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Building your career vs. doing your dream (pt 2)

Continued from Building your career vs. doing your dream (pt. 1): Stop for a second and look at the big picture. What you really want to do is not to build a career so much as you want to build a life. To do that, you’v…
By Seth Barnes
By Seth Barnes

Continued from Building your career vs. doing your dream (pt. 1):

Stop for a second and look at the big picture. What you
really want to do is not to build a career so much as

you want to build a life. To do that,
you’ve got to chase your dreams. Yet 90% of people don’t do their

I found the following anonymous piece on the internet:
“Imagine lying on your deathbed at age 80, and looking back on a life spent
behind a desk, pushing paper, managing someone else’s ‘business processes.’
Imagine looking back on a youth filled with limitless possibilities; on a time
when no effort or responsibility was too great to keep you from shrugging off
convention and finding something unique to look back on. Imagine having traded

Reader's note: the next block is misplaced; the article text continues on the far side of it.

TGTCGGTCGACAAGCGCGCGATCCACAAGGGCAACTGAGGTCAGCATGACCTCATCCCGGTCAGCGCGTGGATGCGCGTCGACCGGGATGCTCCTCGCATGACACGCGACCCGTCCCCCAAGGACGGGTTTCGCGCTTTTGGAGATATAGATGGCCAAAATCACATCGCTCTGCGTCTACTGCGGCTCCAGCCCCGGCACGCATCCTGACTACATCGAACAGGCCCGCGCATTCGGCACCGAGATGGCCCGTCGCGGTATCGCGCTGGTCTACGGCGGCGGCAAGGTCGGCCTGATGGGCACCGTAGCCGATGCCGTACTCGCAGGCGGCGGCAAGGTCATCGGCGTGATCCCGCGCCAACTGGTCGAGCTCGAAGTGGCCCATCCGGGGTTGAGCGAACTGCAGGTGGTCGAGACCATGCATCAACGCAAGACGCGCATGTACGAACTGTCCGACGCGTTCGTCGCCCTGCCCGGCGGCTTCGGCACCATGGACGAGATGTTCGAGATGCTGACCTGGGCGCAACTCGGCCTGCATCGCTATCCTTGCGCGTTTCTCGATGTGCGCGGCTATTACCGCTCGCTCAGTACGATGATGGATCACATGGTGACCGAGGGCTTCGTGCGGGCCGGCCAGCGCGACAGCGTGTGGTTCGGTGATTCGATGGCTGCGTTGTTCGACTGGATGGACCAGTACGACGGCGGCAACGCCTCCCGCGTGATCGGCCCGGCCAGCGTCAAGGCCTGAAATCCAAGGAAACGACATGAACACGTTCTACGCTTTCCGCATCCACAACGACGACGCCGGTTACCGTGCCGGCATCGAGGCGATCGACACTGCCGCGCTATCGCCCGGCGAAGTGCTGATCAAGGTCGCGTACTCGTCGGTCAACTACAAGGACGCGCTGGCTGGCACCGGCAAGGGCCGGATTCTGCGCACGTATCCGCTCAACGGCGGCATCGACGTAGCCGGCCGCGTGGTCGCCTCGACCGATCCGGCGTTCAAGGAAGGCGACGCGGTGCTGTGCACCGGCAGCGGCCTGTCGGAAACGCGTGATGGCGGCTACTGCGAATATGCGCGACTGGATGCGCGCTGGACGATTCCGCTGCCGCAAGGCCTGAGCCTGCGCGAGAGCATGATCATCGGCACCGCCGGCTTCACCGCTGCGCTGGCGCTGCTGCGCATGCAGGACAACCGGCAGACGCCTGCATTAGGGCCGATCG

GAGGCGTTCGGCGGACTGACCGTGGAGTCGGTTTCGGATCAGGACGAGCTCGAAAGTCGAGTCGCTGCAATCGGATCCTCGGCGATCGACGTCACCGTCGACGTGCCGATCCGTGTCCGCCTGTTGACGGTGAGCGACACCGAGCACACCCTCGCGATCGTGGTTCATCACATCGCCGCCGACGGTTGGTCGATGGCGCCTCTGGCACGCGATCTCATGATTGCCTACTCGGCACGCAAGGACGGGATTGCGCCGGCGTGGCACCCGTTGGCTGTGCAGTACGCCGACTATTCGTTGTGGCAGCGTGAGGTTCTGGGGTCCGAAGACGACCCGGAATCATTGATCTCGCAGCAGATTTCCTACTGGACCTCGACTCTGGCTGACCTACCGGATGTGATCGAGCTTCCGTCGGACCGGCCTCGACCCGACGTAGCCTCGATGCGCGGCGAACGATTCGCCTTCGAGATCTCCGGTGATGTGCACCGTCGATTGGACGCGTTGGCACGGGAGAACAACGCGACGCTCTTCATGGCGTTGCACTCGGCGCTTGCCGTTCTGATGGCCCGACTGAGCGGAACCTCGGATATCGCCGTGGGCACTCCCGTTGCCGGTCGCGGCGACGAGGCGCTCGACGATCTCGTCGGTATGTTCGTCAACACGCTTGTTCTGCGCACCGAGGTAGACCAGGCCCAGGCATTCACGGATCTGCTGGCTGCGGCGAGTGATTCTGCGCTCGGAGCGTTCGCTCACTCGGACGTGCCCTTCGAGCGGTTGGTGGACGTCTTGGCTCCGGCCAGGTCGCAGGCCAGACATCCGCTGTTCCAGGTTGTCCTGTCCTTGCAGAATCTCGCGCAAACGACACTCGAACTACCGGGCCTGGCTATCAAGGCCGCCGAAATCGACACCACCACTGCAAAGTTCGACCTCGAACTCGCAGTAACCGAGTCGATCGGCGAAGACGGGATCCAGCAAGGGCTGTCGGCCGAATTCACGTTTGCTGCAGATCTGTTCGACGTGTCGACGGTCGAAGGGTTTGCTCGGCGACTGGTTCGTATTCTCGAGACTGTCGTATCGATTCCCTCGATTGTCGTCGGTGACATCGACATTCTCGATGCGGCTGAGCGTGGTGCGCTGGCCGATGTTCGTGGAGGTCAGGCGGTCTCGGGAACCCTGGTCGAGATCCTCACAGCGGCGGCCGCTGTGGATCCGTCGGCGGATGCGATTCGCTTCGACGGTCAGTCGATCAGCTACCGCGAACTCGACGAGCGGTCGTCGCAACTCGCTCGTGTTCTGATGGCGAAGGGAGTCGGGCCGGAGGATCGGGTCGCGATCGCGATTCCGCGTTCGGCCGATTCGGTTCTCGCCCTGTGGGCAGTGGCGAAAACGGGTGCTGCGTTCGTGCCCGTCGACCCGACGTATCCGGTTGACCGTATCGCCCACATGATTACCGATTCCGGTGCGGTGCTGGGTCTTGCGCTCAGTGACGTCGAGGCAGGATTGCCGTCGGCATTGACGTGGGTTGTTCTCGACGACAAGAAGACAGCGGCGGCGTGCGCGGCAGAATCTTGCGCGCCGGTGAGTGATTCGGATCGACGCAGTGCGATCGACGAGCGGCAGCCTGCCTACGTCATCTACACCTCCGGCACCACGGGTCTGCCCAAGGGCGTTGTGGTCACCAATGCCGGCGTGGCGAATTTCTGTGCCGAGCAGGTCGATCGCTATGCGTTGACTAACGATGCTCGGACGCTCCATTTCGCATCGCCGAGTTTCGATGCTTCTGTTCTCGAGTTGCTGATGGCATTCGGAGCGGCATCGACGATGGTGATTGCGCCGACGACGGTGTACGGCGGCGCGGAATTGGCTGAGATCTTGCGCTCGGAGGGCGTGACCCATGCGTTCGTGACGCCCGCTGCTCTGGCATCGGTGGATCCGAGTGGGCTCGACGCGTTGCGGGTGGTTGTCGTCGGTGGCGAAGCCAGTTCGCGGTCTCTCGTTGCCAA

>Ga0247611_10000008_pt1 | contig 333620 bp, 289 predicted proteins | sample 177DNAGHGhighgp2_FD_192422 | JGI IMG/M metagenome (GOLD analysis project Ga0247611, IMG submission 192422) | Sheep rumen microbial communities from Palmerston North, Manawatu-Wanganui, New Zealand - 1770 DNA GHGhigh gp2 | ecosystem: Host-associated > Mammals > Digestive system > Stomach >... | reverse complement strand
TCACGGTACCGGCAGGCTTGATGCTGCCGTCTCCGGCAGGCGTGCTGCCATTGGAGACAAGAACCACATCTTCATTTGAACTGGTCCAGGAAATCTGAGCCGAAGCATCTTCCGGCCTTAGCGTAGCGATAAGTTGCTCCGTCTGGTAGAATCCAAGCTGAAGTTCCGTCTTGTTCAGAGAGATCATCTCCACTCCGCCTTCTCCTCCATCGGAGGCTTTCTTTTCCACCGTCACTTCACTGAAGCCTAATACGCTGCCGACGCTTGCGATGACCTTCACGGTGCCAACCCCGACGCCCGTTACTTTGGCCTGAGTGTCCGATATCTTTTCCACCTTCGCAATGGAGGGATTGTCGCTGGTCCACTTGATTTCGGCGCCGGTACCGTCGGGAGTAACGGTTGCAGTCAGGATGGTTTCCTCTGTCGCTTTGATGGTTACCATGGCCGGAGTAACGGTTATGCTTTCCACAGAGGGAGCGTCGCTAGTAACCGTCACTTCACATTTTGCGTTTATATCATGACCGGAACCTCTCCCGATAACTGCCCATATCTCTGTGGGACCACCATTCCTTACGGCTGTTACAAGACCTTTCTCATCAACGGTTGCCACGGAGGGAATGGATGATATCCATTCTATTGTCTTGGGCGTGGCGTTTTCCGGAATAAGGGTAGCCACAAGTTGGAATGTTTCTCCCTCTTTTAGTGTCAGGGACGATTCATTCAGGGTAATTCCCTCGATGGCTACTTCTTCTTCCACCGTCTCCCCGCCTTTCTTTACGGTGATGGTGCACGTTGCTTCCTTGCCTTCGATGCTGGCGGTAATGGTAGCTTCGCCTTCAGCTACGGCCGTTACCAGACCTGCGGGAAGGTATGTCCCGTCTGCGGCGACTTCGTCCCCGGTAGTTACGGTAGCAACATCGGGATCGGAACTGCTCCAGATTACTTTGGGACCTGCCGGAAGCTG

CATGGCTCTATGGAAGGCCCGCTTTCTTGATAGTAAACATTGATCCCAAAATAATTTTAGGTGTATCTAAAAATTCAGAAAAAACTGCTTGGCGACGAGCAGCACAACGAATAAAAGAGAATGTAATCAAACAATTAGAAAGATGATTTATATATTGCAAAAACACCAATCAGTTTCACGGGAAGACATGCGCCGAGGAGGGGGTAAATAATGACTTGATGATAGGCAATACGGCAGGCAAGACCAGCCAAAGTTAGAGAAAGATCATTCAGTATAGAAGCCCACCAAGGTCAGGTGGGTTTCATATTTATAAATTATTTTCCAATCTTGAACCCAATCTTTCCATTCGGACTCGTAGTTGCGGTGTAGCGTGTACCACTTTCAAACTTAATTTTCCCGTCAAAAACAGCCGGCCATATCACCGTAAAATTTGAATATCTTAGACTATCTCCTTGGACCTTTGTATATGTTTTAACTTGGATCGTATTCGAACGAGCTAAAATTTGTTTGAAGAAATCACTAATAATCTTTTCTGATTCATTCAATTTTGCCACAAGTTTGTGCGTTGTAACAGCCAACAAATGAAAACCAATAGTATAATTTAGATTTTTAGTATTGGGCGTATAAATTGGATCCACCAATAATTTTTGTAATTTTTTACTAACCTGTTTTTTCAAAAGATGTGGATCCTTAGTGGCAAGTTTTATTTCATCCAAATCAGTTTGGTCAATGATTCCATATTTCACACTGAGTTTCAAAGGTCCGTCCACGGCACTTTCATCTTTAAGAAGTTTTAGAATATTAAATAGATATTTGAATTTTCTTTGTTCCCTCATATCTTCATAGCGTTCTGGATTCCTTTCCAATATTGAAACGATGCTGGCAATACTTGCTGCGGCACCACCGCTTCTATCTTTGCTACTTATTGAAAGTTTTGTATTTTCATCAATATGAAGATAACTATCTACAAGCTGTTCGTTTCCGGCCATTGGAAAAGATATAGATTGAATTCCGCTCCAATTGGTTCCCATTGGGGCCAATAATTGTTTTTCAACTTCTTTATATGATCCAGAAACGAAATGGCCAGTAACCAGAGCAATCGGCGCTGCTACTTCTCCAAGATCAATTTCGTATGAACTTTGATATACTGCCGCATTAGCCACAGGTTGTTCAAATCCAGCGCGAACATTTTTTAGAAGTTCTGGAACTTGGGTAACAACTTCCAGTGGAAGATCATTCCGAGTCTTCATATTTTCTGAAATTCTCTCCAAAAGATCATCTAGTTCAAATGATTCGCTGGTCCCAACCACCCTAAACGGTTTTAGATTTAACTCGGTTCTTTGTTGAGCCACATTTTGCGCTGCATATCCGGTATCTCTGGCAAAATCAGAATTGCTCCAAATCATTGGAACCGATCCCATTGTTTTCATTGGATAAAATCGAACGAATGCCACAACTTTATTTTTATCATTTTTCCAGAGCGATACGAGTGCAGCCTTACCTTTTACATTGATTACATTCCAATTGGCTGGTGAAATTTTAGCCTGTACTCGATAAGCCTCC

all that in for years of security and routine.”

Dreams require commitment and hedging kills
. The trouble is that the
best stuff you ever do in life will probably be chalk-full of risk. The best
stories are the ones where people showed courage in the face of

While we’ve been created for a life of
challenge and adventure, we crave the coziness of electric blankets. We cling
to what we find safe and predictable. God made us to be mountain climbers and
bungee jumpers, to take our deep-keeled boats onto the high seas. But many of us would
rather live behind a desk, supporting a mortgage, two kids, and a reputation for
“niceness;” living in the safety of a shallow

To let go of your moorings and the expectations of parents and others concerning a career requires that you explore
risky possibilities. It seems reckless in that it embraces risk over security.
But when talking about taking a risk, the biggest risk is not pursuing your